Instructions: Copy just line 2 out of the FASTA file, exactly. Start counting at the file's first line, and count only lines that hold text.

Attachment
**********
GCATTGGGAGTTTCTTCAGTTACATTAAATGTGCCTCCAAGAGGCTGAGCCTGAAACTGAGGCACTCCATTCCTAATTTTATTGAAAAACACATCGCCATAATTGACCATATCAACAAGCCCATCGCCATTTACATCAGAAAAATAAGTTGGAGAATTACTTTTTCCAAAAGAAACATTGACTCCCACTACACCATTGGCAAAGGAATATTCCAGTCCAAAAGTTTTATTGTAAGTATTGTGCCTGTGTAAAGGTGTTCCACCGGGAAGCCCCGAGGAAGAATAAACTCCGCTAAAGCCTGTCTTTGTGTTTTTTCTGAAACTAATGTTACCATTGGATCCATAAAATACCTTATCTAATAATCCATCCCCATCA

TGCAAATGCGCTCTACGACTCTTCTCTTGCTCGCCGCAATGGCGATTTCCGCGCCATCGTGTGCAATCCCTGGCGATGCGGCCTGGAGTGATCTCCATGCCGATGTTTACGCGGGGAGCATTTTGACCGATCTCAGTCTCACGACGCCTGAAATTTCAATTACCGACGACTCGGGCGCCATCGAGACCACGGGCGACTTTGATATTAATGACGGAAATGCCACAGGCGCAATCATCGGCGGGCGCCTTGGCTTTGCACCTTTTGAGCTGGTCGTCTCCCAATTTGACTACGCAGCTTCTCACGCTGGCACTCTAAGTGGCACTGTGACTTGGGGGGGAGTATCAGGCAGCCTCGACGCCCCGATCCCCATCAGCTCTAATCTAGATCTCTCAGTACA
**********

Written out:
TGCAAATGCGCTCTACGACTCTTCTCTTGCTCGCCGCAATGGCGATTTCCGCGCCATCGTGTGCAATCCCTGGCGATGCGGCCTGGAGTGATCTCCATGCCGATGTTTACGCGGGGAGCATTTTGACCGATCTCAGTCTCACGACGCCTGAAATTTCAATTACCGACGACTCGGGCGCCATCGAGACCACGGGCGACTTTGATATTAATGACGGAAATGCCACAGGCGCAATCATCGGCGGGCGCCTTGGCTTTGCACCTTTTGAGCTGGTCGTCTCCCAATTTGACTACGCAGCTTCTCACGCTGGCACTCTAAGTGGCACTGTGACTTGGGGGGGAGTATCAGGCAGCCTCGACGCCCCGATCCCCATCAGCTCTAATCTAGATCTCTCAGTACA